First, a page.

Taken together, 4β-hydroxycholesterol/cholesterol ratio in the natural logarithm range of –11.001 to –6.567 (ie, 1.66×10−5 to 1.40×10−3) were well characterized by the final population pharmacodynamics model.
Monte Carlo simulation
To assess the time course and the magnitude of CYP3A induction at the approved clinical daily dose of 100 mg, Monte Carlo simulation based on the final PK/PD model was conducted. Results from multiple daily doses of 100 mg enasidenib are presented in Figure 4. Figure 4A showed the simulated enasidenib plasma concentration vs time profile. The simulated concentration profile covered the observed data appropriately. After multiple 100 mg QD doses, enasidenib plasma concentration reached steady state with a Cmax of ~11,000 ng/mL, which is ~35% of model estimated EC50. Figure 4B showed CYP3A induction vs time profile. A maximum of approximately three-fold CYP3A induction was observed at the steady state after 100 mg daily enasidenib treatment.
To compare the relative magnitude of CYP3A induction between enasidenib and efavirenz treatments and to assess the impact of different enasidenib doses on the maximum magnitude CYP3A induction, simulation of dose-dependent CYP3A induction by enasidenib or by standard efavirenz treatment was conducted. As shown in Figure 5, 2.1- to 6.1-fold of CYP3A induction by enasidenib was obtained in the dose range of 50–650 mg. In addition, 100 mg daily dose of enasidenib provided similar magnitude of CYP3A induction as compared to that from standard efavirenz treatment.
Evaluation of DDI is an important part in drug development since patients; especially cancer patients frequently use more than one medication at a time. PK evaluation of DDI is primarily focused on the CYP family of enzymes due to their prevalence in drug metabolism and their inducibility by drugs and other xenobiotics. Among the CYP superfamily, the isoform CYP3A is one of the most common routes of metabolism and is the primary route for 40%–60% of all marketed drugs. In vivo expression of CYP3A4/5 varies substantially between individuals.23,24 As a result, administration of a drug that is a CYP3A inducer to patients under multiple medications can predispose patients to subtherapeutic dosing leading to significant loss of clinical efficacy for substrates of the enzyme. Intake of CYP3A inhibitors may lead to dangerously high blood levels of drug. This becomes especially critical for oncology drugs since they are typically administered at or close to the maximum tolerated dose.25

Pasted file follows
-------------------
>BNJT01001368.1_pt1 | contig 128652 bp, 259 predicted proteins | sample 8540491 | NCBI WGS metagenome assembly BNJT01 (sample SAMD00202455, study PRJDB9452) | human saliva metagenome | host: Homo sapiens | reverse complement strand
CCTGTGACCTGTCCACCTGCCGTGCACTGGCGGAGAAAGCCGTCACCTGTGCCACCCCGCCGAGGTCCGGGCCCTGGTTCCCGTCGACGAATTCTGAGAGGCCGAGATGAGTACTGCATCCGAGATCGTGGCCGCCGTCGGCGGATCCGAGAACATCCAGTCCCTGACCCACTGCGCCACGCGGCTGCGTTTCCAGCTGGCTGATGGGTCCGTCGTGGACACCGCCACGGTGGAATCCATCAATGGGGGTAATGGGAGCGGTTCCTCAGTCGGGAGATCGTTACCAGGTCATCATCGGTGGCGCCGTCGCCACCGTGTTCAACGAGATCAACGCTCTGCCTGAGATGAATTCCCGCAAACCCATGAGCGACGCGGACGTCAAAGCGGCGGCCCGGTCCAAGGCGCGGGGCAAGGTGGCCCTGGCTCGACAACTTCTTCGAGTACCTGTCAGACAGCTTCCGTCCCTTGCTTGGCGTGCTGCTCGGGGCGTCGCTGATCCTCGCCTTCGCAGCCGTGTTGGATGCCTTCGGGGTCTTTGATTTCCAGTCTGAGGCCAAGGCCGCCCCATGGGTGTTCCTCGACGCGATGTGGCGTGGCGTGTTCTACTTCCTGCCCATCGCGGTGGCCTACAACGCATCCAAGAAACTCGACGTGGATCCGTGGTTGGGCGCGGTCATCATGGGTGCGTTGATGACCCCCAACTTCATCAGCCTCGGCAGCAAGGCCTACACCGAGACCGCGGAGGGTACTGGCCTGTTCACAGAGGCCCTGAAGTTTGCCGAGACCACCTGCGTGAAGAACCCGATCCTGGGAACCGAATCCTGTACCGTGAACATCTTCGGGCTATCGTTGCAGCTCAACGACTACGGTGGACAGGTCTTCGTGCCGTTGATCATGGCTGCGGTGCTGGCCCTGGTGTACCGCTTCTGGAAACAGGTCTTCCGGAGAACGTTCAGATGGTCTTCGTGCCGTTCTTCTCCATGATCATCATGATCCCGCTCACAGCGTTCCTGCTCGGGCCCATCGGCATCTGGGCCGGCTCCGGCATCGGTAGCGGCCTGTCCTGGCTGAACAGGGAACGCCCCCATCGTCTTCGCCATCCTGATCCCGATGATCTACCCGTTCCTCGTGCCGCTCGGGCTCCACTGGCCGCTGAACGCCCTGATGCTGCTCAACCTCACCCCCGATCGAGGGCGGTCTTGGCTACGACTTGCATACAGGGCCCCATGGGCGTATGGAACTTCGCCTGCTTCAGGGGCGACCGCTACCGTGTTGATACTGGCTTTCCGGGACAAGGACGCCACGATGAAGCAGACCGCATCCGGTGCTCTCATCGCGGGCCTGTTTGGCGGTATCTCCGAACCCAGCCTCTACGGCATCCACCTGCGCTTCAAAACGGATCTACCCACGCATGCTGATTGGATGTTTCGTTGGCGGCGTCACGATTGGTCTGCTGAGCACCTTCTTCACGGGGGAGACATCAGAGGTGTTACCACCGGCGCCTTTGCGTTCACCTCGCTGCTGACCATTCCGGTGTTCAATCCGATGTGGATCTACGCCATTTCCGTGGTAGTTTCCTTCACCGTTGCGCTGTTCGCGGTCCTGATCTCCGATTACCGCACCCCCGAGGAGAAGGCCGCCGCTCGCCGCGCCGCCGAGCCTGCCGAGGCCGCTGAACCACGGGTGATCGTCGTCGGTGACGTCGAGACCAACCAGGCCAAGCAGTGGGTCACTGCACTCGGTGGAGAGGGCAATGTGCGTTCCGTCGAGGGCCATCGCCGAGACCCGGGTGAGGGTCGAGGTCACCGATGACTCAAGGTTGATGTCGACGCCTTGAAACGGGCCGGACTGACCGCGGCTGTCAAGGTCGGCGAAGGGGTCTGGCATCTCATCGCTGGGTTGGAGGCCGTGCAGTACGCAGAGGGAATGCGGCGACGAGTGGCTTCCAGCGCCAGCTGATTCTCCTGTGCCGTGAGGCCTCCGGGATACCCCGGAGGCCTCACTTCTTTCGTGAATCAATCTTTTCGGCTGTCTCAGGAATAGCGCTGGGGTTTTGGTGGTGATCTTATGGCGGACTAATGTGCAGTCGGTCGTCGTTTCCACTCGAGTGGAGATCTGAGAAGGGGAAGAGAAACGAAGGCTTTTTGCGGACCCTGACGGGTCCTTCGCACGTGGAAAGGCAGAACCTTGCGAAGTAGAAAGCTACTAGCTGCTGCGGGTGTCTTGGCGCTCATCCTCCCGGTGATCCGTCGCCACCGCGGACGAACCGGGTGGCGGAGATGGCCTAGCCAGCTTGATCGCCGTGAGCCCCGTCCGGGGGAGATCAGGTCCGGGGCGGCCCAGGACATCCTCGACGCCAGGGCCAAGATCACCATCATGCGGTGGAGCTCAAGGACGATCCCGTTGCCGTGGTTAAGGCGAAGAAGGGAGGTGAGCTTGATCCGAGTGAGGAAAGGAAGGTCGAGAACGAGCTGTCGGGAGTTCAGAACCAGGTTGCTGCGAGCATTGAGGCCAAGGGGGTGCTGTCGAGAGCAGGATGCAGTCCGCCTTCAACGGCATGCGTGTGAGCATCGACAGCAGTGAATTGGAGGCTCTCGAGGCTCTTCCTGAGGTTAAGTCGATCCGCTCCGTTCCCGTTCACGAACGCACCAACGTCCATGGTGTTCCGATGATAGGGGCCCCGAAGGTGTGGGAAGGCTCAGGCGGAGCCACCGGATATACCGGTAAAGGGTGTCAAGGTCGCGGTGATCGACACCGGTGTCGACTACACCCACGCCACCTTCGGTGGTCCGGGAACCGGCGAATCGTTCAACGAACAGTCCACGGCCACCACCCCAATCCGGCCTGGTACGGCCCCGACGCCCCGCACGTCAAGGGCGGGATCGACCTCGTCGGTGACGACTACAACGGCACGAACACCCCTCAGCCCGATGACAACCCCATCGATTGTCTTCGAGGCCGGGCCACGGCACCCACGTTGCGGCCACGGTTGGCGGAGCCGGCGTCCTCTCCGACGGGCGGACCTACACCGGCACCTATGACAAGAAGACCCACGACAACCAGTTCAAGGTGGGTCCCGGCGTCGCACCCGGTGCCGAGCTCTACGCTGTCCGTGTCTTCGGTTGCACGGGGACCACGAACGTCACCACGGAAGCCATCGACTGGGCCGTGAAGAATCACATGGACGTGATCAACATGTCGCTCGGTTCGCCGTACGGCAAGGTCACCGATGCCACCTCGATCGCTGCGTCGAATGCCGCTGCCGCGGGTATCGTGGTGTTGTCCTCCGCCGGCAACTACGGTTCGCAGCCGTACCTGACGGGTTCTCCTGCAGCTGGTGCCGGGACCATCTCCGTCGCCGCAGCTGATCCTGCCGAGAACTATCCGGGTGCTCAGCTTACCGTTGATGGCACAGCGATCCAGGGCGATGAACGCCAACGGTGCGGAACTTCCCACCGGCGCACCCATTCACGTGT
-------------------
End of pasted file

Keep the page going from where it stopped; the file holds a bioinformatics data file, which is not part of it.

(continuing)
Traditional clinical DDI studies for CYP3A induction can be challenging, especially in cancer patients who are on multiple therapies, and conducting a dedicated DDI study may not be feasible given the risk/benefit profile.26 Thus, considerable efforts have been made in identifying an endogenous CYP3A probe that could diminish the need for dedicated DDI studies and facilitate assessment in special patient (eg, oncology) groups. It has been reported that the formation of 4β-hydroxycholesterol is selectively catalyzed by CYP3A from cholesterol.27 Enabled by the development of sensitive bioanalytical methods,28 there is an increasing recognition of the potential of 4β-hydroxycholesterol to be used as a metric to assess CYP3A activity.29 In the case of strong CYP3A induction, the response of 4β-hydroxycholesterol levels showed a good dynamic response range and was comparable with index substrates making it an adequate endogenous biomarker to assess CYP3A induction.30,31